No this is not what sounds counterintuitive. It sounds counterintuitive that my brain would have to work harder on a lossy compressed signal than on the original. Also note that duff and you are not helping each other, because you say the brain needs to work harder to filter out the noise, and duff says the brain needs to work harder to somehow interpolate the signal and thus creating info. While I might be misunderstanding duff and I found your explanation more plausible, this still doesn't keep me from wondering why it would require more effort. In both cases, all the info must be processed and a decision must be made if it is passed through to my conscience or not. But for as long as both signals carry the same amount of info then the same processing "power" is required, independantly of what my consious receives.

Now I cannot say if a noisy signal would contain more info than a clean one (probably yes, but can we measure this? if as you say a lossless compressed wav is a reasonable guess of the amount of info in a signal then in the 3 tests I have done quickly now the recompressing the lossy files to lossless results in a smaller size than the original thus indicating a smaller amount of info), but all I am asking is some proof for these claims. When people start using phrases like "It goes without saying" and "uncontroversial" I always immediately start asking myself: "Is that so?". And since these claims are made so a hard I don't think it is unfair of me to ask for some sources that confirm this. Enfin...

QUOTE
opinions, and the free and lively interchange of ideas is what this board is all about. But I don't think it would hurt for a slightly more flexible attitude to prevail (and it would certainly reduce the possibility of many egg covered faces in the future).

Oh I'm flexible and I wasn't throwing with eggs, but I can't do much with mere assumptions if that is all they are. If you say I can't trust my intuition in this area, I have no reason to believe one assumption more than the other if neither is backed with any kind of proof. This has nothing to do with flexibility, but practicality.

QUOTE
Have a good weekend!  smile.gif

You too. smile.gif


--------------------
"We cannot win against obsession. They care, we don't. They win."
Go to the top of the page
+Quote Post
ChiGung
post Oct 22 2005, 00:25
Post #70





Group: Members
Posts: 439
Joined: 9-February 05
From: county down
Member No.: 19713



QUOTE (bryant @ Oct 21 2005, 10:53 PM)
What's surprising is that this can be a relatively high level of noise (which is why these lossy codecs work so well). You can easily do a test where you subtract an original music signal from its encoded version. You might be surprised how much noise is added.

hmm, I dont think that is a fair demonstration. Reminds me of the distinction between what is a sound and what is a difference between sounds - is the difference between sounds a sound? Like our stereo perception between our ears perceives the difference between sounds in a totaly different way that we percieve sounds in each ear. This difference between the wav and the encoding although it can be represented [audibly rendered] as a sound, isnt really such a thing.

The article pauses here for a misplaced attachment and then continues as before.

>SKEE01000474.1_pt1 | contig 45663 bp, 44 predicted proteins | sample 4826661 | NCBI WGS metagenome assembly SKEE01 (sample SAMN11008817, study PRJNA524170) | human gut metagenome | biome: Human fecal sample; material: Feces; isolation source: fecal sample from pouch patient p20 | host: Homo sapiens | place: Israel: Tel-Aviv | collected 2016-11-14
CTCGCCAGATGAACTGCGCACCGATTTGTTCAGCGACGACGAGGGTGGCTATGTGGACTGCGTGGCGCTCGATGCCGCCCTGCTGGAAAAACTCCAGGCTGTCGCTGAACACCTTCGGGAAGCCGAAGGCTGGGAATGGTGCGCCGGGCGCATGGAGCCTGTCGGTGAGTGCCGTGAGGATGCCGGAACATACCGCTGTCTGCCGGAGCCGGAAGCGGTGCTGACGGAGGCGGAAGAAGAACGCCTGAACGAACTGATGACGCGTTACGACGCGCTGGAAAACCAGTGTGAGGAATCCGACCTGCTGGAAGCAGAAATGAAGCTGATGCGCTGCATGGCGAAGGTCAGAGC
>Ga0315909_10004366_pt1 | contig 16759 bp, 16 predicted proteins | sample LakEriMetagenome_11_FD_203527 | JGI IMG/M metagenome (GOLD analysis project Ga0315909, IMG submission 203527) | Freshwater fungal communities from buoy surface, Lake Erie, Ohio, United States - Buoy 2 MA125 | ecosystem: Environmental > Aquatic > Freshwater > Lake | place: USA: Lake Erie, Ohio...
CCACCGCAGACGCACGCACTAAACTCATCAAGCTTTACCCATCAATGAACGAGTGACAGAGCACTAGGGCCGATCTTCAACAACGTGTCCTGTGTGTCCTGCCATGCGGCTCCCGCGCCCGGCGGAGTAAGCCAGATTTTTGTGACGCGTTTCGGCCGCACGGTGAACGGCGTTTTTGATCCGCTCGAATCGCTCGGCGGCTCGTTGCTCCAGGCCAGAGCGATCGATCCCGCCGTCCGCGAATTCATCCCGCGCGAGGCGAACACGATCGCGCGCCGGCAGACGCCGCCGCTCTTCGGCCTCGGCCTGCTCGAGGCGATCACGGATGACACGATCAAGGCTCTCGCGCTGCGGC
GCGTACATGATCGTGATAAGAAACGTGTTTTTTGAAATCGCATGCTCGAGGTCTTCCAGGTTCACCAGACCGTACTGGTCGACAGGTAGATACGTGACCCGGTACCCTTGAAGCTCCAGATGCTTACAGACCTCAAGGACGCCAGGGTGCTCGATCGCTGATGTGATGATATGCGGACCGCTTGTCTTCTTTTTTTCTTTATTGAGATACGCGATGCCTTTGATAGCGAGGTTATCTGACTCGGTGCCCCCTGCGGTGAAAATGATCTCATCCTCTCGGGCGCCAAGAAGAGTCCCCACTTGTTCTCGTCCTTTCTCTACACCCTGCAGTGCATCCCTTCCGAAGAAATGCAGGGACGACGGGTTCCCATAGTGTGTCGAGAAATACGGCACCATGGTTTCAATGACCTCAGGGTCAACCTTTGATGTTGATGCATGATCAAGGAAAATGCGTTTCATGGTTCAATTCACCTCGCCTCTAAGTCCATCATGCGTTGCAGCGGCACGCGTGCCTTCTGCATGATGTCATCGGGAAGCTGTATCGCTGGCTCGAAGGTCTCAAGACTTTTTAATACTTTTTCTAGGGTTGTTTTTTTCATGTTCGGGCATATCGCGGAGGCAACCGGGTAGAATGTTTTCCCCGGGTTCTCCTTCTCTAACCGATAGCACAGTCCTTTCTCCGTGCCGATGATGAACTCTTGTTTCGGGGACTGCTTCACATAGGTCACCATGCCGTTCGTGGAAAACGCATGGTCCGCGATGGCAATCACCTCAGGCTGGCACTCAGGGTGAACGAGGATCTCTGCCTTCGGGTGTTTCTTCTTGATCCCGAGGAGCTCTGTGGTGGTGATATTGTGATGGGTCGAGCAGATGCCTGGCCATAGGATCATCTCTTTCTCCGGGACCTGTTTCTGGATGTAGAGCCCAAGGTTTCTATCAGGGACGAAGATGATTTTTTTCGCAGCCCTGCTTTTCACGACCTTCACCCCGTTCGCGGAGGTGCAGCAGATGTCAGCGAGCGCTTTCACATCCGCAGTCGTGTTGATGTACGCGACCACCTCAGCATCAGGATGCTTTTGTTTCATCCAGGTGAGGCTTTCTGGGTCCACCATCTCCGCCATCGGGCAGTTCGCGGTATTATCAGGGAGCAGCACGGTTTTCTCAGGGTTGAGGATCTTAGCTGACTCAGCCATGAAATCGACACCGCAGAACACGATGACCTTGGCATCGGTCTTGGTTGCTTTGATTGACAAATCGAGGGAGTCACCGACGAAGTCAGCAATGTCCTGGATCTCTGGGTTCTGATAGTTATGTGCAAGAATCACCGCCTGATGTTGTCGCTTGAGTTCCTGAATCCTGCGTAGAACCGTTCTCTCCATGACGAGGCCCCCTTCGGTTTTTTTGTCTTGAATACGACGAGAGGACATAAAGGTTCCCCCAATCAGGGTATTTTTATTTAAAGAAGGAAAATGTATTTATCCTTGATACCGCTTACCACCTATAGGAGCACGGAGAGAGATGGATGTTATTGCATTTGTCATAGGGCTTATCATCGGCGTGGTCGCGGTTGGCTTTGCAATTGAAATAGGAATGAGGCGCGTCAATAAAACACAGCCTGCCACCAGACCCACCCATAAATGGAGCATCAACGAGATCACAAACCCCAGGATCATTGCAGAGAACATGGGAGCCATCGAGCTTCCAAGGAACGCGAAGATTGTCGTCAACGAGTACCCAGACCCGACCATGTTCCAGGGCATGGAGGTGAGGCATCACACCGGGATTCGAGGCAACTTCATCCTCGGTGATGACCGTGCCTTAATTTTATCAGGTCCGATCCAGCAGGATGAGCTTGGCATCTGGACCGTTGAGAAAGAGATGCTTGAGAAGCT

Then im wondering what its like to percieve a lossy representation of sound in one ear and the lossless version in the other, wonder if that has been tested?
QUOTE
So, if we're adding noise to a signal that someone is trying to interpret, it's pretty obvious that it's going to require more processing.

Perhaps but its not a sure bet.
QUOTE
Do you find it easier to understand speech in a crowded bar or a quiet room? This is why they put up acoustic panels in auditoriums; too much reverberation acts like noise and makes speech more difficult to understand. This isn't really debatable.

That is about interference and masking, but lossy encoders developed performance is dependant on not damaging 'clarity' by estimating those considerations and keeping within ~at least~ 'concentratively imperceptable' limits.

QUOTE
What is in question is whether or not noise that is below the threshold where you can actually hear it still has an effect on processing, and what research is showing over and over is that whether or not something is directly perceived has very little to do with the underlying processing. ...  Just because other processing is unconscious does not mean it's any less taxing, and the brain will always attempt to minimize it.

I agree with alot of this. Probably no surprise biggrin.gif

A big problem for the forum with these possibilities, is they are the preferred retreat of the (usually unwitting) snake oil technology sellers - despite them being areas difficult to document by nature making instore demos that rely on them ridiculous.

I have this weird sensation sometimes when Im ~half asleep, where I feel sharp sounds from unexpected events like clangs and ticks as a wave of light travelling through my body. Ive wondered if that could be tranquil nerves in the body feeling the sound as it passes through them, or if it is just a kind of hallucination. Perception and conciousness are surely still bewildering and mysterious things.

Regards'


--------------------
no conscience > no custom
Go to the top of the page
+Quote Post
duff
post Oct 22 2005, 00:30
Post #71





Group: Members
Posts: 38
Joined: 18-July 02
From: Los Angeles, CA
Member No.: 2666



QUOTE